On the Money

Zika to create 'small number' of US cases, a cure will 'take time': CDC

Zika threat
Zika threat

Making its way from Latin America to the U.S. shores, the Zika virus is spreading. And as the mosquito population grows — and the summer rapidly approaches — concern is rising over a potential U.S. outbreak.

On Friday, a 70-year-old man in Puerto Rico infected with the disease died from complications, according to health officials, becoming the first U.S. casualty from the deadly infection. In an interview with CNBC, a top public health official warned the United States could very well see more instances.

"The mosquitoes that carry Zika are in parts of the United States," Dr. Denise Jamieson, chief of the women's health and fertility branch of the Centers for Disease Control and Prevention, told "On the Money" in a recent interview.

"In the continental U.S., there are no cases of local transmission from mosquito bites," Jamieson said, but added that in Puerto Rico "there are ongoing cases of Zika virus." The island has become ground zero for the virus, where hundreds have been diagnosed.

There's currently no vaccine for Zika, but Jamieson told CNBC that "researchers are working" on one. "There are some vaccines to other related viruses so researchers have a jump-start on that. But it's still going to take time."

"In the meantime, it's really important that pregnant women know how to protect themselves" from Zika. "Notably, avoid mosquito bites."

A little girl (right) closes face as health clerks perform fumigation against Aedes aegypti mosquitoes that transmit dengue in densely populated settlements, in Bukit Duri, Jakarta, Indonesia on April 1, 2016.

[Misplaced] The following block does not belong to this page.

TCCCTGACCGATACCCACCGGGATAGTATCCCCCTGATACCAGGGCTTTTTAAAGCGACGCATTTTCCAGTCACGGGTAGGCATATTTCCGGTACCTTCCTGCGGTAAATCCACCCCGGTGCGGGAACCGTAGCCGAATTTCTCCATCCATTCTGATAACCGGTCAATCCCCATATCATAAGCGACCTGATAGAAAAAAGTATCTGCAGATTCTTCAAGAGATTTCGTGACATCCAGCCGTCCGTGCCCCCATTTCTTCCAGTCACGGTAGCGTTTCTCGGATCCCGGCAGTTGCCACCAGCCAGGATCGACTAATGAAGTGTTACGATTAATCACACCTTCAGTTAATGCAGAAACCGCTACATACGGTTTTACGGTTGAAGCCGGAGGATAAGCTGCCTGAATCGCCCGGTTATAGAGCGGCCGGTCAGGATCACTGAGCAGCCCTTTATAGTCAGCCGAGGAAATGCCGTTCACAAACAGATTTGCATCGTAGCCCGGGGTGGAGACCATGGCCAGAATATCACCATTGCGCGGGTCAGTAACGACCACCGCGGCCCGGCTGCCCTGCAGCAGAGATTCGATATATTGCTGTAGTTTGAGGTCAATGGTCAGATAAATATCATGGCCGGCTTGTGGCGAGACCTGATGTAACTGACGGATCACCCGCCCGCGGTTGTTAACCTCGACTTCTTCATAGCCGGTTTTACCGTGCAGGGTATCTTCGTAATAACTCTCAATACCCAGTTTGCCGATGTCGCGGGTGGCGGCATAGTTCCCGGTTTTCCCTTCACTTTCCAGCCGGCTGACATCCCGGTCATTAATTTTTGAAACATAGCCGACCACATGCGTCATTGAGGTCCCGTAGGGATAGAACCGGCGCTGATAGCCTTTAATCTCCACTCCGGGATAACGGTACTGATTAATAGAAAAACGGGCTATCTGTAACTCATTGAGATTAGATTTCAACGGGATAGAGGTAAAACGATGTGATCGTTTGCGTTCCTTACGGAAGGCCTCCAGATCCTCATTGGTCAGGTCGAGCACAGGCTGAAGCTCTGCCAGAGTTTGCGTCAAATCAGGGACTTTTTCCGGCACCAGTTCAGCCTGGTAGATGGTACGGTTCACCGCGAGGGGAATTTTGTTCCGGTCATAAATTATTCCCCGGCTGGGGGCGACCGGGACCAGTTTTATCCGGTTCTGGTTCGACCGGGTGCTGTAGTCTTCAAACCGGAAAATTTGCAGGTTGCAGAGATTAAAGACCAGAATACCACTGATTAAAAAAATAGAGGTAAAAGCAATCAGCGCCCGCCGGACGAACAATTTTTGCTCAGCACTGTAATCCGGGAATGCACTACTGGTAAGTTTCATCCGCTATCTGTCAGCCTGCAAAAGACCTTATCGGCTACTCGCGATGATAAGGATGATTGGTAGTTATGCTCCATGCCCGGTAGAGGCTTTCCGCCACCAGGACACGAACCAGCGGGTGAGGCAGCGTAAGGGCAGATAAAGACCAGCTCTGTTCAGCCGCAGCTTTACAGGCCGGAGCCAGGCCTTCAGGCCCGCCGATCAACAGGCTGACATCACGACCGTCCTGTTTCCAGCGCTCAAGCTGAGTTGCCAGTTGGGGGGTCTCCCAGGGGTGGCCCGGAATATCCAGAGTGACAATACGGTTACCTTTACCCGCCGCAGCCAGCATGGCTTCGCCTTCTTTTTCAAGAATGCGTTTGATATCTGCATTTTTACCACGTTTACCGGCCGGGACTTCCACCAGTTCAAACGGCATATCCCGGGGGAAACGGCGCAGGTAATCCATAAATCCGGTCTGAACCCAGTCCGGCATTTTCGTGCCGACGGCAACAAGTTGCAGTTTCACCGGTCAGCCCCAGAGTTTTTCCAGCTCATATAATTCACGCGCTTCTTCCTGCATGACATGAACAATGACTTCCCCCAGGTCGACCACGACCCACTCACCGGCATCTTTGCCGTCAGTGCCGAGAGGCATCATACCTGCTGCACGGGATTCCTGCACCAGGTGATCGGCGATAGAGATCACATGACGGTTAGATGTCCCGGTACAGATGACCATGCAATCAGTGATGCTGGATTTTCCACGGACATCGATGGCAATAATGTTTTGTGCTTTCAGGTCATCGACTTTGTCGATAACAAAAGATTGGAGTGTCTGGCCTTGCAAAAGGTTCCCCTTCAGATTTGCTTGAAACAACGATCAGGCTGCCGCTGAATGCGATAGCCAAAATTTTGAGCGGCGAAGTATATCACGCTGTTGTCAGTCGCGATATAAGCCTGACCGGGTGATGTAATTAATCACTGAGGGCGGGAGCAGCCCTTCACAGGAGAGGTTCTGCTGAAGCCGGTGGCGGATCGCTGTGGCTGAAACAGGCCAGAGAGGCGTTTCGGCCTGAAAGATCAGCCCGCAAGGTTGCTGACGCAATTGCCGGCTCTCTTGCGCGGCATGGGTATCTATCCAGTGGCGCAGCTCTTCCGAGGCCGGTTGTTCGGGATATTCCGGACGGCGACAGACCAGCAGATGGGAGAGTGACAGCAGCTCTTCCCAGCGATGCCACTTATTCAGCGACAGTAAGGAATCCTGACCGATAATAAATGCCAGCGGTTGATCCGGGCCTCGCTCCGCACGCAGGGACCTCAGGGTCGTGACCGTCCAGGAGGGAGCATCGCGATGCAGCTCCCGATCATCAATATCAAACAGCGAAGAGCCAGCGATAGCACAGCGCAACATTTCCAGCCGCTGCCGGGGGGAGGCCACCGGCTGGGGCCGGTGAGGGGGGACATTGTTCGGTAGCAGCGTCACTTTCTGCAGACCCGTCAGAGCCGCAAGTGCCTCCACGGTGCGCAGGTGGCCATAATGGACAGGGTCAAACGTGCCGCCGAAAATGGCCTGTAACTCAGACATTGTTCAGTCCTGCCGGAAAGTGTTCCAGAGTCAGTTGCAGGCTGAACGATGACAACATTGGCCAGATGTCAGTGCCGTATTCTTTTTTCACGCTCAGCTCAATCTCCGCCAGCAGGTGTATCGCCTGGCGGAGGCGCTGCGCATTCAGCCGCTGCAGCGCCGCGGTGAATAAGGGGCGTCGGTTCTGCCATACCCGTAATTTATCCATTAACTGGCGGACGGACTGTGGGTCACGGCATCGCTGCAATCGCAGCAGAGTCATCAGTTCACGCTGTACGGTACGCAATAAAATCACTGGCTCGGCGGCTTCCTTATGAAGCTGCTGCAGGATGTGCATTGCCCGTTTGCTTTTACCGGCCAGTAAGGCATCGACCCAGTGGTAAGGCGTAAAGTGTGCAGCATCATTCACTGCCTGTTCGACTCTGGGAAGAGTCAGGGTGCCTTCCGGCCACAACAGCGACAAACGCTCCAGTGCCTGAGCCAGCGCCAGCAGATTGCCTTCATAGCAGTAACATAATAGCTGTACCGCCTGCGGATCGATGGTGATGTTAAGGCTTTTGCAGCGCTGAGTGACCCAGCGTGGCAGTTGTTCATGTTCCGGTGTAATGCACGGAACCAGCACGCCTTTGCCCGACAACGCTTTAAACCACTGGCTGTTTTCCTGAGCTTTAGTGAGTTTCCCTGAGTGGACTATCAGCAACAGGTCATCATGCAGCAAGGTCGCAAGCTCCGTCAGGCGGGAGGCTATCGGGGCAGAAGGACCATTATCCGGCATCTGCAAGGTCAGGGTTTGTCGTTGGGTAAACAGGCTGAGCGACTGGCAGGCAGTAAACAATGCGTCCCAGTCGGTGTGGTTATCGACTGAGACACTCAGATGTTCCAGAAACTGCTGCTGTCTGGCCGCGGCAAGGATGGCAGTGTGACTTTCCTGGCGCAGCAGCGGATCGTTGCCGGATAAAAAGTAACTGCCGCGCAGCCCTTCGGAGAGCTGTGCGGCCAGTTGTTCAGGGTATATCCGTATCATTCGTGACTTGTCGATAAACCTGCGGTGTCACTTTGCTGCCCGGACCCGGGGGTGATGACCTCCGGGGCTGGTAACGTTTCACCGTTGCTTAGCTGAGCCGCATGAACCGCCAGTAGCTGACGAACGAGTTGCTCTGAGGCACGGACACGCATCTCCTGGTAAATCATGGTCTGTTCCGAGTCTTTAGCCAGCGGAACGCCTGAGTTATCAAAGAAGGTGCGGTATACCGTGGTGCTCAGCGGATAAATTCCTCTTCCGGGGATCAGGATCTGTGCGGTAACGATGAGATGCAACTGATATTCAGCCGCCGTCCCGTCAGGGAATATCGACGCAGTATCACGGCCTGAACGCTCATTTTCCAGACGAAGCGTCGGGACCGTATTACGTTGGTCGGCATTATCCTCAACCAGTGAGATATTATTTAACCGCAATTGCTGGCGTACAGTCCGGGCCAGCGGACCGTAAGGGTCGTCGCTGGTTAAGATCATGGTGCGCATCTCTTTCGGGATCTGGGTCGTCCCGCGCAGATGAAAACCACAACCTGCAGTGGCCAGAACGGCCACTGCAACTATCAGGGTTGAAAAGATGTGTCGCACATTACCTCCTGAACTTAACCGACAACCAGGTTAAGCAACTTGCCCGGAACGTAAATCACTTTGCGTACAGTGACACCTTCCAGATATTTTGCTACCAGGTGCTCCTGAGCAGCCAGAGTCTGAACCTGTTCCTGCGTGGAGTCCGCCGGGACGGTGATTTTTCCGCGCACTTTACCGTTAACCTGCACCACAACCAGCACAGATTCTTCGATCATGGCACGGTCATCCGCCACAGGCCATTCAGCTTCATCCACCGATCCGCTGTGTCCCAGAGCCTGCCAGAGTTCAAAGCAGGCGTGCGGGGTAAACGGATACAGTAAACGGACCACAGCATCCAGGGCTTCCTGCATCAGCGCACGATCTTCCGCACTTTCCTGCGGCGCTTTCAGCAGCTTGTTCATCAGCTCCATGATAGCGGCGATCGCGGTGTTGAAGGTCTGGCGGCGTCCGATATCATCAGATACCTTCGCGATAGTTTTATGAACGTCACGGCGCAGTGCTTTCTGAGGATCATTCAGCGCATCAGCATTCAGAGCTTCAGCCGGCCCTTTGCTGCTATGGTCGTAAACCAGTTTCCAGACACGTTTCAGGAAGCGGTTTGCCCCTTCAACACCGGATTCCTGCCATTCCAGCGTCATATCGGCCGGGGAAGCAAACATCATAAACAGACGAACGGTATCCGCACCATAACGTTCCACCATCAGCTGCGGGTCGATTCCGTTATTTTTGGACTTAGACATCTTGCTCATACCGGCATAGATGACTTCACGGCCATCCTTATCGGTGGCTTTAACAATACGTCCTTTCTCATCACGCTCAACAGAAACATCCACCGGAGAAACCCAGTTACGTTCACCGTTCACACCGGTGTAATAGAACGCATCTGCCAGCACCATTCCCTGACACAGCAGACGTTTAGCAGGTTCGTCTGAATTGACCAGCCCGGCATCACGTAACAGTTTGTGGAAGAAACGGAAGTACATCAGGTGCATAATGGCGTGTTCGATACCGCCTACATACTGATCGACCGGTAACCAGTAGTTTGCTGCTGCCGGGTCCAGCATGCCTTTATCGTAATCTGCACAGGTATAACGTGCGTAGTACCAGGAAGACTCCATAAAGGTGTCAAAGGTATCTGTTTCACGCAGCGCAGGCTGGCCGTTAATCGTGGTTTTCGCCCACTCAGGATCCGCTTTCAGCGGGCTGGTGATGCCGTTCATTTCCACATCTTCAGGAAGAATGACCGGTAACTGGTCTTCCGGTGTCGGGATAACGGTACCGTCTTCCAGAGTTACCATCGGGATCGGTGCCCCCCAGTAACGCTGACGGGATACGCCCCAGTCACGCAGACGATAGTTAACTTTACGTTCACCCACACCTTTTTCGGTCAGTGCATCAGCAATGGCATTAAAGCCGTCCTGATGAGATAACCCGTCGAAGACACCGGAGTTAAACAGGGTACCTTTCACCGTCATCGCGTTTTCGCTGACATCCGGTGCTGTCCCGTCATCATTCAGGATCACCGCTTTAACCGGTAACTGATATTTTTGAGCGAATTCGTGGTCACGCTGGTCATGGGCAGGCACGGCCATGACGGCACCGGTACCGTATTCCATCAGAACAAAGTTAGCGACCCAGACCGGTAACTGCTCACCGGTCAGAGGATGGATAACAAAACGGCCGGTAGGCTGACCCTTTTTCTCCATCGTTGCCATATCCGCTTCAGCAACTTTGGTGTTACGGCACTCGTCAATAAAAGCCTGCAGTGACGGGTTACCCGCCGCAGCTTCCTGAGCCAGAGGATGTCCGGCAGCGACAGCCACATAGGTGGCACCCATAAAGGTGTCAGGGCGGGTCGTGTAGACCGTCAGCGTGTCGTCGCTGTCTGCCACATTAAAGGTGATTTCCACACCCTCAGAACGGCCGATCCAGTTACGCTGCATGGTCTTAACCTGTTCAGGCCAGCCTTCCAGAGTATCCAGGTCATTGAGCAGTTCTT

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Zika is primarily transmitted via mosquito, but can also be spread through sexual contact and blood transfusions. Yet what makes Zika more mysterious is that for most of those infected with the mosquito-borne virus, the symptoms are minor.

"Zika is generally a very mild disease," Jamieson told CNBC, and "in adults it causes fever, rash, red eyes, maybe some joint pain." As events have shown, however, the same virus can have far more devastating outcomes in pregnant women, causing birth defects like microcephaly and other anomalies.

Microcephaly is a birth defect where a baby's head is significantly smaller than normal, and according to recent reports, brain damage in many of those infected babies may be far more significant than originally believed.

In Brazil, the first appearance of the outbreak, the virus has resulted in rare birth defects in more than 2,500 newborns, according to the World Health Organization. The disease has spread through South America, Central America to the Caribbean and Mexico, and is heading toward the United States.

CDC Director Tom Frieden told Time in a recent interview that he wouldn't be surprised if there were local clusters of outbreak in the Southern U.S. this summer, and Jamieson agreed.

"We know from other related diseases that are carried by same mosquitoes, that we are likely to see a small number of cases in the continental United States," she said.

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